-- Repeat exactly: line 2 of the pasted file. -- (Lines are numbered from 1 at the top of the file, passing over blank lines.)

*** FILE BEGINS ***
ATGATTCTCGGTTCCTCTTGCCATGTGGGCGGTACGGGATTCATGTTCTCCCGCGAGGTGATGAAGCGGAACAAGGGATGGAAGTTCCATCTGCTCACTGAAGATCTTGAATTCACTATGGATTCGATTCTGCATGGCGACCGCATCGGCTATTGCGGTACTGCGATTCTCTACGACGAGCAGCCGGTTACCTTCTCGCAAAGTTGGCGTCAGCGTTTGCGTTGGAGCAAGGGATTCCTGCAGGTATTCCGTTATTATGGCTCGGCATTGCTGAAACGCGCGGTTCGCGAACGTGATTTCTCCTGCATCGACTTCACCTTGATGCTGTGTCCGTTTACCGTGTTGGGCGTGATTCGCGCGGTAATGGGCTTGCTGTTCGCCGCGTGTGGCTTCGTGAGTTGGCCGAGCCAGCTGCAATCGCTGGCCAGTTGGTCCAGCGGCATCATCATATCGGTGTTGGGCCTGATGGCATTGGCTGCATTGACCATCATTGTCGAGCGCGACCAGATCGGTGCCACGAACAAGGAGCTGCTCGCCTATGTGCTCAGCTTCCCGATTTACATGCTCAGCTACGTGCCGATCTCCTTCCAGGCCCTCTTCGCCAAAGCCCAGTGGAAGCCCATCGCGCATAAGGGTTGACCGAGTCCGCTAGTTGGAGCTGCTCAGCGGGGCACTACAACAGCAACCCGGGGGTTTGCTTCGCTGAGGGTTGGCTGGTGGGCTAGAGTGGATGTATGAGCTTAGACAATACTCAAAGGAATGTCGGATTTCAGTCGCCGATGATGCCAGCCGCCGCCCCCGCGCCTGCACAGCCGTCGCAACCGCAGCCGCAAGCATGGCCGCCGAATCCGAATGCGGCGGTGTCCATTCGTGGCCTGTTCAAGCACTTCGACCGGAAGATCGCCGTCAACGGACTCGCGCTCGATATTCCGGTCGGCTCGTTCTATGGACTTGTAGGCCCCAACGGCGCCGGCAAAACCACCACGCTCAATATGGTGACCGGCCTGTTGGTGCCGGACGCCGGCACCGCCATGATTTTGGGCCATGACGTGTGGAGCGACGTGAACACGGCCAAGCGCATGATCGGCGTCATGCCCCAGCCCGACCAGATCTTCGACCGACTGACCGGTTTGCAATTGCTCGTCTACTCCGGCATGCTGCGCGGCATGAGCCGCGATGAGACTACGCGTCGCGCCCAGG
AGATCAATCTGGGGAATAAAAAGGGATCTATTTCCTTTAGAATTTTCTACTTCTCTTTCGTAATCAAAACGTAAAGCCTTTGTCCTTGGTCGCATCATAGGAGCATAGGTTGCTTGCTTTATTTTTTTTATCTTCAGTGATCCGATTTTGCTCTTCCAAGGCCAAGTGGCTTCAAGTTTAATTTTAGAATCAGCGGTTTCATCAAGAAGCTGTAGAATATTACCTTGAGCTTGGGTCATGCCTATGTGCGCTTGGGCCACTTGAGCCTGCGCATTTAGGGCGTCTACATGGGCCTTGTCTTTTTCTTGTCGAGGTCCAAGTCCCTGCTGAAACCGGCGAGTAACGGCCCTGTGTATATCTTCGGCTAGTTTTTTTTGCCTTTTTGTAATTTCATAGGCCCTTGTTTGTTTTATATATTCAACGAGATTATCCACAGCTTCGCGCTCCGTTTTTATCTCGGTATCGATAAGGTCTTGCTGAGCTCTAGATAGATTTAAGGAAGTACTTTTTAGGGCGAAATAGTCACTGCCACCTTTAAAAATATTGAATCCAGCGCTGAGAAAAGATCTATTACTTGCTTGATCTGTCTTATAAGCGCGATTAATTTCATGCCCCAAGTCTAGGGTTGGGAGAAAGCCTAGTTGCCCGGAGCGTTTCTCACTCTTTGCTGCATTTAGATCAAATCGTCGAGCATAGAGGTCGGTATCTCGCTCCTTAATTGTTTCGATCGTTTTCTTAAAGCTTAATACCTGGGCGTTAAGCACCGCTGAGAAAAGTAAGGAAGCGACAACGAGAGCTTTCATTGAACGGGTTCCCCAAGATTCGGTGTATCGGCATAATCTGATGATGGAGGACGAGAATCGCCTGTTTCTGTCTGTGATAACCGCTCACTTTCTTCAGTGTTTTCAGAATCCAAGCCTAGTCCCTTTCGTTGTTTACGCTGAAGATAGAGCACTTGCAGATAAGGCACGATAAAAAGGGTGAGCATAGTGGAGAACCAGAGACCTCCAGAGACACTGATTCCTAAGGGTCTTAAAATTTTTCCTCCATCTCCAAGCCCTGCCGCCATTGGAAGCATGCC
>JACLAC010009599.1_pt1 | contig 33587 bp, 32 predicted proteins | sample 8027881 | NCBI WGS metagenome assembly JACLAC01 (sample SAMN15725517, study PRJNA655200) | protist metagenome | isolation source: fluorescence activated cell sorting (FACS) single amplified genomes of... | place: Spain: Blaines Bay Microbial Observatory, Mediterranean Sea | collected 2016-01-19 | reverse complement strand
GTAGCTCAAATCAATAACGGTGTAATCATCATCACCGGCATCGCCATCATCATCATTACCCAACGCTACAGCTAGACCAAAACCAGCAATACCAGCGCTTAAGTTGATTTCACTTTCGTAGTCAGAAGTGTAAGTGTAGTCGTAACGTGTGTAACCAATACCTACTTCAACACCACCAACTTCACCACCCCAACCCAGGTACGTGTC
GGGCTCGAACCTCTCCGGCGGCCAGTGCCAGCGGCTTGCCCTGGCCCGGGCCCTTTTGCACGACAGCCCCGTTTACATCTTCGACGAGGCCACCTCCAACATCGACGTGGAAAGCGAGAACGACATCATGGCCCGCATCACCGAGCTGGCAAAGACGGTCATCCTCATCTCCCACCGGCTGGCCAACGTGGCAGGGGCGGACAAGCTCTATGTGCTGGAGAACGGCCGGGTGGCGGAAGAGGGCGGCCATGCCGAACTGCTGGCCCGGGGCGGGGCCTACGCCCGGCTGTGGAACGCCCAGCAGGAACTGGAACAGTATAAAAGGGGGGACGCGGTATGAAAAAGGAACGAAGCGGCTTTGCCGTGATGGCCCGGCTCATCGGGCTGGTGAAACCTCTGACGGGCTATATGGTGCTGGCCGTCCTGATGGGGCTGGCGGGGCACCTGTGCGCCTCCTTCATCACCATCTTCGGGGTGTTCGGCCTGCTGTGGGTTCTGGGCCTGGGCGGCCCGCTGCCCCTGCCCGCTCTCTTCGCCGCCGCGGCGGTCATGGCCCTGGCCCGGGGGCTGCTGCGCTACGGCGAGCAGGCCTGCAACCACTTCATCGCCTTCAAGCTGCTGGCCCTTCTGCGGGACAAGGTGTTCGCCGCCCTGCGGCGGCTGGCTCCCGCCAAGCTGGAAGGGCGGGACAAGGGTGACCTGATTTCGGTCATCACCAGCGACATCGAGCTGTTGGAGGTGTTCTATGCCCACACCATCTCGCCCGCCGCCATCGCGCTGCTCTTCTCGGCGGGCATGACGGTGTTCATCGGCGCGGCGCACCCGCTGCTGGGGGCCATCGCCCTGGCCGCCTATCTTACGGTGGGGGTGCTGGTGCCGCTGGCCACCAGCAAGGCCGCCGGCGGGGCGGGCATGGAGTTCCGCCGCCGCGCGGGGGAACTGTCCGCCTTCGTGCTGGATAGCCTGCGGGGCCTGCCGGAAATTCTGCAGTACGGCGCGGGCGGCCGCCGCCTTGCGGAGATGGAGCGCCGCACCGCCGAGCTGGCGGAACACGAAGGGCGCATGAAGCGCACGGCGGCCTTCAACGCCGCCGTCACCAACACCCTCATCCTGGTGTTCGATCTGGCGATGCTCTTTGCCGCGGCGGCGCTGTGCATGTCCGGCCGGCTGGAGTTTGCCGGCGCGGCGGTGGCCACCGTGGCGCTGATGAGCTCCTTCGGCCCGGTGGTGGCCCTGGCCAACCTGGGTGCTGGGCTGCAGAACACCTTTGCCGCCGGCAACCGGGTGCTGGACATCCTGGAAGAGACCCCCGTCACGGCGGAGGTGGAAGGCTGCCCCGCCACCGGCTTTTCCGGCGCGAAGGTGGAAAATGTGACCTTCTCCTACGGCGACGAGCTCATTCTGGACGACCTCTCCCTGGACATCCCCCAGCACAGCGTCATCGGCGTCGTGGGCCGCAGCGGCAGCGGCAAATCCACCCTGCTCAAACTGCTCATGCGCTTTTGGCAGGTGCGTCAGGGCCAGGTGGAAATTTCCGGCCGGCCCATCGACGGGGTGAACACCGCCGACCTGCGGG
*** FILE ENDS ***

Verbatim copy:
AGATCAATCTGGGGAATAAAAAGGGATCTATTTCCTTTAGAATTTTCTACTTCTCTTTCGTAATCAAAACGTAAAGCCTTTGTCCTTGGTCGCATCATAGGAGCATAGGTTGCTTGCTTTATTTTTTTTATCTTCAGTGATCCGATTTTGCTCTTCCAAGGCCAAGTGGCTTCAAGTTTAATTTTAGAATCAGCGGTTTCATCAAGAAGCTGTAGAATATTACCTTGAGCTTGGGTCATGCCTATGTGCGCTTGGGCCACTTGAGCCTGCGCATTTAGGGCGTCTACATGGGCCTTGTCTTTTTCTTGTCGAGGTCCAAGTCCCTGCTGAAACCGGCGAGTAACGGCCCTGTGTATATCTTCGGCTAGTTTTTTTTGCCTTTTTGTAATTTCATAGGCCCTTGTTTGTTTTATATATTCAACGAGATTATCCACAGCTTCGCGCTCCGTTTTTATCTCGGTATCGATAAGGTCTTGCTGAGCTCTAGATAGATTTAAGGAAGTACTTTTTAGGGCGAAATAGTCACTGCCACCTTTAAAAATATTGAATCCAGCGCTGAGAAAAGATCTATTACTTGCTTGATCTGTCTTATAAGCGCGATTAATTTCATGCCCCAAGTCTAGGGTTGGGAGAAAGCCTAGTTGCCCGGAGCGTTTCTCACTCTTTGCTGCATTTAGATCAAATCGTCGAGCATAGAGGTCGGTATCTCGCTCCTTAATTGTTTCGATCGTTTTCTTAAAGCTTAATACCTGGGCGTTAAGCACCGCTGAGAAAAGTAAGGAAGCGACAACGAGAGCTTTCATTGAACGGGTTCCCCAAGATTCGGTGTATCGGCATAATCTGATGATGGAGGACGAGAATCGCCTGTTTCTGTCTGTGATAACCGCTCACTTTCTTCAGTGTTTTCAGAATCCAAGCCTAGTCCCTTTCGTTGTTTACGCTGAAGATAGAGCACTTGCAGATAAGGCACGATAAAAAGGGTGAGCATAGTGGAGAACCAGAGACCTCCAGAGACACTGATTCCTAAGGGTCTTAAAATTTTTCCTCCATCTCCAAGCCCTGCCGCCATTGGAAGCATGCC